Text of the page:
Sure, I was working hard. But I wasn’t working smart.
A friend recently told me, “Your success depends more on how well you can rest and recover—than on how hard you work. You’re at your best when you’re rested and recovered.”
Researchers explored this actual phenomenon. They’ve concluded that resilience doesn’t mean overworking yourself to finish tasks. Building resilience is working hard, then resting and recovering, then working hard again. Resilience is rooted in being skillful with rest. It makes a person efficient (Anchor & Gielan, 2016).
Which made sense. Every time I took a day for myself and actually had fun, I felt more alive and willing to tackle the incoming tasks. I’d finish the same amount of work in less amount of time if I actually took a break.
Tip#1: Set one day to rest every week! Rest and recovery is the key to resilience.
2) Rest Is More Than Just A Gift. It’s A Command.
Remember to observe the Sabbath day by keeping it holy. You have six days each week for your ordinary work, but the seventh day is a Sabbath day of rest dedicated to the Lord your God. On that day no one in your household may do any work. – Exodus 20:8-11a (NLT)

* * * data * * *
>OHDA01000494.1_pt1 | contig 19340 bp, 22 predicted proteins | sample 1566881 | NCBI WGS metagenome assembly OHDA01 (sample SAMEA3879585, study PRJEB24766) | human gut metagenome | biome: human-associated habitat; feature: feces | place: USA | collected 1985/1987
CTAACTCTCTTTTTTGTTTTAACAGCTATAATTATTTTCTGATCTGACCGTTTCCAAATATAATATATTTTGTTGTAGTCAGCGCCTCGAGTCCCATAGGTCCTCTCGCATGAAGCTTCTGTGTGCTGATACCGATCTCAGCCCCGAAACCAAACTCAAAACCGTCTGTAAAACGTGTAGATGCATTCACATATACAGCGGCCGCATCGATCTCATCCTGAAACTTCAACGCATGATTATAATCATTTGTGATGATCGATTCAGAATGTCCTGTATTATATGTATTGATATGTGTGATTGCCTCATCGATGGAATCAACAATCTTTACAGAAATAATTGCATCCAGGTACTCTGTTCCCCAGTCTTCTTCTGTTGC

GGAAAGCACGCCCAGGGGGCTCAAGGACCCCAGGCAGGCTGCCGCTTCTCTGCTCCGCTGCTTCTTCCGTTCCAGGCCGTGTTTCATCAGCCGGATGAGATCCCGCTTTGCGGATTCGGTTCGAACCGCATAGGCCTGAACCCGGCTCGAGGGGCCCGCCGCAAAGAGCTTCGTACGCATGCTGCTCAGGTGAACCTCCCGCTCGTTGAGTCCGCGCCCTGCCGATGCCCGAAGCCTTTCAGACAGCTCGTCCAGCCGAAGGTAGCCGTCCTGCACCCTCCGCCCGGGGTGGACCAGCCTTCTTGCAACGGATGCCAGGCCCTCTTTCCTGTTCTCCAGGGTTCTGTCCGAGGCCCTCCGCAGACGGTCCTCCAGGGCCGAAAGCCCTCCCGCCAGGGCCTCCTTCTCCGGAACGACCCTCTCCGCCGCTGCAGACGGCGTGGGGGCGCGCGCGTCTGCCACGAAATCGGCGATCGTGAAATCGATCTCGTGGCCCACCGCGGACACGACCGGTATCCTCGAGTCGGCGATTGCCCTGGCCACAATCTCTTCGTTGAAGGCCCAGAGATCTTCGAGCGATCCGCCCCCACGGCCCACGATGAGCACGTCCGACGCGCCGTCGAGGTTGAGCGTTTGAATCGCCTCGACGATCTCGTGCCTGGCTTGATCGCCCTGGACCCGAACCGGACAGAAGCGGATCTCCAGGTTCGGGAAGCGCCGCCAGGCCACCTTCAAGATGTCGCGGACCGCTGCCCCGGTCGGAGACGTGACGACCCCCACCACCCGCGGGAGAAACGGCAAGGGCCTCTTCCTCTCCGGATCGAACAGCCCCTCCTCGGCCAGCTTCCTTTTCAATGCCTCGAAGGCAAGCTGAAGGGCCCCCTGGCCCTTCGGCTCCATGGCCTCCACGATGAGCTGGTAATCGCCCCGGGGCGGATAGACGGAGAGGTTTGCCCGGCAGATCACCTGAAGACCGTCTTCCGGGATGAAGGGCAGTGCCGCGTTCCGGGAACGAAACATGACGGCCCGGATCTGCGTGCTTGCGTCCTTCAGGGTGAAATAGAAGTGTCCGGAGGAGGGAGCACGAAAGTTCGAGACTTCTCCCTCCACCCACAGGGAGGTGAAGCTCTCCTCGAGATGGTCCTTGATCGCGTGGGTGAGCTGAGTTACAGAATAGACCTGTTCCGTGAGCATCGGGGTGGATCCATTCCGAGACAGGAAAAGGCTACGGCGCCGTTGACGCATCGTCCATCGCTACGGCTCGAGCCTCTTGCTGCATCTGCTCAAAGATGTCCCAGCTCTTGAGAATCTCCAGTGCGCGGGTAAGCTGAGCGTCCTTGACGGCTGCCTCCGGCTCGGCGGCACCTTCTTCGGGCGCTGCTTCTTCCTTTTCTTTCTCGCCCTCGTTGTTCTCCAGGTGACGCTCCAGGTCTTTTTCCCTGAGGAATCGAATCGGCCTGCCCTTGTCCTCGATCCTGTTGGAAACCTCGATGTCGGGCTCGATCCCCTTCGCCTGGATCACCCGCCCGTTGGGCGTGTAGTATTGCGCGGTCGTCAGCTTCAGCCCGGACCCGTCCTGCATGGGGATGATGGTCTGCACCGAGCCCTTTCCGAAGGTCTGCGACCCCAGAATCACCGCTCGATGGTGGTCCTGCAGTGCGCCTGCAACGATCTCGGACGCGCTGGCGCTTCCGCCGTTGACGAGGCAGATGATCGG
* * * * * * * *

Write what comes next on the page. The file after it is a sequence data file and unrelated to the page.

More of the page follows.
They call the Sabbath a day of rest. And it’s mandatory. Not a mere suggestion, but a command. The original Hebrew word for it is “Shabbat”, which means “to cease, to end, to rest.” It echoes back to how God rested on the seventh day after six days of creation.
It struck me how God—in all of His glory and passion—gave mankind the gift of rest and commands us to enjoy it. How wonderful is it to have a loving God who requires us to rest.
Stress and anxiety were never in His design.
He isn’t a slave-driver. He’s a good Father who cares enough for His beloved.
Tip #2: Schedule your day of rest. Mark it off on your calendar. Block it! Draw boundaries and say “no” to events or work that fall on that day. Let a day of rest be the first thing you schedule in your week.
3) Resting Means Trusting in God
By the seventh day God had finished the work he had been doing; so on the seventh day he rested from all his work. – Genesis 2:2 (NLT)
As I stayed in the hospital bed with nothing much to do, it hit me how working too much curtailed the time I spent with God. I kept giving myself away to my career, without filling up my own tank.
The end result? I turned into a drained therapist in need of my own therapy.
God doesn’t get tired. He doesn’t need to recharge. But He modeled rest for mankind on the seventh day of creation, relishing all the good things He made.